Taking a (Two) Step Back from Trends: Grounding History in Hip Hop Dance Classes
Understanding the Roots: Exploring Hip Hop Culture and History
Hip hop culture is a vibrant and influential movement deeply rooted in black history, which in turn is an integral part of American history. By delving into the origins and evolution of hip hop, we gain a greater appreciation for its significance and the need to preserve its cultural heritage. In this blog post, we will explore the rich history of hip hop and its connection to African diasporic movements, as well as the rise of hip hop dance classes and the importance of incorporating historical context into the curriculum.
Welcome to Beyond the StEPS
The Dope Acronym:
To begin, let's delve into the meaning behind the word "dope" as an acronym. Originating as a colloquial term to describe something cool or fresh, "dope" has transcended geographical boundaries and become deeply ingrained in hip hop culture. Educator and artist Aysha creatively reimagined the word, turning it into a representation of her approach as an educator and facilitator. For her, "dope" stands for dismantling oppression and pushing education. It emphasizes the active practice of effecting change rather than being a mere descriptor.
The Evolution of Hip Hop Dance Classes:
Hip hop dance classes have undergone a remarkable transformation over the years. Initially, these classes were not widely available, particularly in areas outside of the West Coast and Northern regions. However, as the popularity of hip hop grew, so did the demand for hip hop dance education. What started as a movement primarily expressed through social dances, created and remixed by young people in various metropolitan areas, soon found its way into the commercial scene, especially through music videos in the 80s.
The Appeal of Hip Hop Dance:
The energetic and captivating nature of hip hop dance challenged traditional Western norms of body movement, encouraging individuals to express themselves in new and dynamic ways. It provided a counter-narrative that celebrated grounded movements, bending knees, and leaning in—a reflection of the lived experiences within African diasporic communities. The catchy and infectious nature of hip hop dance attracted people from diverse backgrounds, regardless of whether they initially thought they wanted to participate.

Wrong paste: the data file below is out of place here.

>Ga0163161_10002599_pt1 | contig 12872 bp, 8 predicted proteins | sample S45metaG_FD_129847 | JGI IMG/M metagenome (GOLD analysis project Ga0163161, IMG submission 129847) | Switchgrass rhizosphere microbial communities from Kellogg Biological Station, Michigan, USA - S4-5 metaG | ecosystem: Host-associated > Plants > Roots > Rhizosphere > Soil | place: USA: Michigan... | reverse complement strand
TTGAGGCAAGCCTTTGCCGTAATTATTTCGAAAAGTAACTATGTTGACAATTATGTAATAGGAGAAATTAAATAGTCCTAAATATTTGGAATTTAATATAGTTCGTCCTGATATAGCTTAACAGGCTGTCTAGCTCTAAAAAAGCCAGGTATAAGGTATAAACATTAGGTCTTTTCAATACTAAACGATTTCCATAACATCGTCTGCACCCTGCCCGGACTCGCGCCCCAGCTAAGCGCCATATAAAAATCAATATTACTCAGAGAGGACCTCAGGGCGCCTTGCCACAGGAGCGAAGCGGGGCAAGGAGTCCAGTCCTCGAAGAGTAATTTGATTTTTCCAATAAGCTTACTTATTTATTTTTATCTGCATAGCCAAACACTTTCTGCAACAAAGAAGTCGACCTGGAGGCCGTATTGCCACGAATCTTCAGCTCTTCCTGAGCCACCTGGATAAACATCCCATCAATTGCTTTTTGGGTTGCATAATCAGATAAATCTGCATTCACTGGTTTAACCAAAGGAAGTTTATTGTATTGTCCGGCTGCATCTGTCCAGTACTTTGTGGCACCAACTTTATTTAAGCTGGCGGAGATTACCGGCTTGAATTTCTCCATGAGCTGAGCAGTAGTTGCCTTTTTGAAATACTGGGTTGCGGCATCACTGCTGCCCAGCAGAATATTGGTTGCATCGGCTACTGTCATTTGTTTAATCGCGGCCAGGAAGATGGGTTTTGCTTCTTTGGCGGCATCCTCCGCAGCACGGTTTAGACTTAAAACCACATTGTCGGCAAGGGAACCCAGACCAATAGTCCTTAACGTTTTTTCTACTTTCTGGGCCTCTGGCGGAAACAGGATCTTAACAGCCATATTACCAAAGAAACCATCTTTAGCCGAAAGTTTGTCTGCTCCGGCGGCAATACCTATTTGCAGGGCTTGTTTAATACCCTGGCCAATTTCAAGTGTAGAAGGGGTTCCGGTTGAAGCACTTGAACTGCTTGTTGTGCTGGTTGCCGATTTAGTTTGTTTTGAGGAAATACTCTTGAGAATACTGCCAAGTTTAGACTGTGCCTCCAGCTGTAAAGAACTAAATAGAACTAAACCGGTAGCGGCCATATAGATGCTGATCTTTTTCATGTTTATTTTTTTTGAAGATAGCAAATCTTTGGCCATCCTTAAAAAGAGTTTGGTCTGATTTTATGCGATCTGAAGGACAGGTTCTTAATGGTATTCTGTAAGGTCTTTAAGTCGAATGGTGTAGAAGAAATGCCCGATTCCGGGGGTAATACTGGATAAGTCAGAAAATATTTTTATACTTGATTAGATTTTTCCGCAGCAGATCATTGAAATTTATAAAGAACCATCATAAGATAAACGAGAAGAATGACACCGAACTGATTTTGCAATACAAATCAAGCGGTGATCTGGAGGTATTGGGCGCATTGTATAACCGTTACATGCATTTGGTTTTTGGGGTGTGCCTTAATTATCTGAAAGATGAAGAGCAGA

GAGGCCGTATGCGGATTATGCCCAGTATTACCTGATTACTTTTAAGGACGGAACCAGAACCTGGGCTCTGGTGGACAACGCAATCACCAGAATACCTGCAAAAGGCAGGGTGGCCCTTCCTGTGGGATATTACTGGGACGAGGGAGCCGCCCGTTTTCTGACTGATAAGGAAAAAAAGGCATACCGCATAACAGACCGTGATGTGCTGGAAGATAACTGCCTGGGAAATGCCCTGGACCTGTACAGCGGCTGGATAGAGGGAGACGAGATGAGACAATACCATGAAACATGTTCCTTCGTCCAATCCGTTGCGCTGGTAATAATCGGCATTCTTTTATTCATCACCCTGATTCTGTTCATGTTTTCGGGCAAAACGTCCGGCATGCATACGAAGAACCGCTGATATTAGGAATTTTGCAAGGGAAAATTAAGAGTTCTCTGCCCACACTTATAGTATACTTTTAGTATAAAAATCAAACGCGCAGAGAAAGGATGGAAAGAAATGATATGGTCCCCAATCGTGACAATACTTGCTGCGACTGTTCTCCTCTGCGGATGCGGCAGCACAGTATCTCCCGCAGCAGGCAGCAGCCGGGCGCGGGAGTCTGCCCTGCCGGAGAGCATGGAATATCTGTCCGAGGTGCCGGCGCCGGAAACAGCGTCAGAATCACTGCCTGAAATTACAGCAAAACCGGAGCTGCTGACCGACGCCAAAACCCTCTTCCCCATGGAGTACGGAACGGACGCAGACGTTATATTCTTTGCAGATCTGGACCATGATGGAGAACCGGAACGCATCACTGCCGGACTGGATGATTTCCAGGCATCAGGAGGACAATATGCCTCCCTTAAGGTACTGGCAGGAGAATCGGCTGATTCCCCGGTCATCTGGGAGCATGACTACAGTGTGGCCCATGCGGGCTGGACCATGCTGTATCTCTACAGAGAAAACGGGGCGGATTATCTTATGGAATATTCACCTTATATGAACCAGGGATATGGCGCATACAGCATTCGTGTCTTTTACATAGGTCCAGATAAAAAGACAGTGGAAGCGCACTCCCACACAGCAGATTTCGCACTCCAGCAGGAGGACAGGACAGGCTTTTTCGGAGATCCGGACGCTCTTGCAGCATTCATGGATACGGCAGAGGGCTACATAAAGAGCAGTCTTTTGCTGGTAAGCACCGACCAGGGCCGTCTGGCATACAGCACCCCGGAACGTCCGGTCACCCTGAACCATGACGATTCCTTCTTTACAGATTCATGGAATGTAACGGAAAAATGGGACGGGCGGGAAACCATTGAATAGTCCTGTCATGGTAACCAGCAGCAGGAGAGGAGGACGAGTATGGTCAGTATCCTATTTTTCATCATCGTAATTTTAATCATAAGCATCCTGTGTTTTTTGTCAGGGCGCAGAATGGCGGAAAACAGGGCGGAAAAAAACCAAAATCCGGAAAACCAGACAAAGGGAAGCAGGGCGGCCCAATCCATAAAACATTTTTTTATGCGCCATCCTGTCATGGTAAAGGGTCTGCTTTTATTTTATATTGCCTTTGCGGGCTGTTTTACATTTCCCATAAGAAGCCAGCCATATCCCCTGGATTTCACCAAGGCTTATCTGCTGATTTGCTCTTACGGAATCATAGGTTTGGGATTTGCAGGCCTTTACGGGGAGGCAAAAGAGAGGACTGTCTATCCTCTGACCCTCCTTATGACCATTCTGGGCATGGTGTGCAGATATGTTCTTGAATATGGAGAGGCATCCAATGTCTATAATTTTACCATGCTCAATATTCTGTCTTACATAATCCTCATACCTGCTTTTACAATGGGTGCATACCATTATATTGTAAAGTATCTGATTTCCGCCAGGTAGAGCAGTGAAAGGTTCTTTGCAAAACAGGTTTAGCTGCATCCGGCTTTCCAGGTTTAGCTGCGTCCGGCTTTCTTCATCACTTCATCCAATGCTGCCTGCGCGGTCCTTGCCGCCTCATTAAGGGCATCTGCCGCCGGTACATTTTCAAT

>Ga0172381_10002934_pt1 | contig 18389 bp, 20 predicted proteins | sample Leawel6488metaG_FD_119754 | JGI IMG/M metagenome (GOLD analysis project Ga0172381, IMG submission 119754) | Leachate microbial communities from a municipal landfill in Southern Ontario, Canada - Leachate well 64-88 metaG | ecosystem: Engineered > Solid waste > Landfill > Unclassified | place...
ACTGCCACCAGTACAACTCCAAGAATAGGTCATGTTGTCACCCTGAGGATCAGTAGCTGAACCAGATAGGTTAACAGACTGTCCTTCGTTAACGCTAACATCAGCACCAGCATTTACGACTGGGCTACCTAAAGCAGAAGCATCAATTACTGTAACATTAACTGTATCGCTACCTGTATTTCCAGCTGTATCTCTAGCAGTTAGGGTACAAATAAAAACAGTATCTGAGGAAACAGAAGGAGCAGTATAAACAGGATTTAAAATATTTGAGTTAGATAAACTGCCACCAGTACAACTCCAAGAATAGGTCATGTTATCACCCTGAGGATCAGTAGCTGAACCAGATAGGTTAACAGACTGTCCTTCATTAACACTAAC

Commercialization and the Rise of Hip Hop Dance Classes:
With the commercialization of hip hop music and the popularity of music videos in the 90s and early 2000s, dancers performing hip hop movements became integral to these productions. This led to an increased demand for hip hop dance classes, particularly in dance studios. These studios, as businesses, recognized the appeal and profitability of offering hip hop dance classes. As a result, the trend of including hip hop in dance curriculums grew exponentially.
The Challenges of Appropriation and Historical Neglect:
However, the rapid growth and commercialization of hip hop dance also brought challenges. Many programs were implemented without proper regard for the culture and historical foundations of hip hop. The historical context and contributions of black and brown communities were often overlooked. This oversight perpetuated a narrative that disregarded the significance of the creators and originators of hip hop culture. Moreover, the devaluation of black and brown history and culture has been a longstanding systemic issue in society.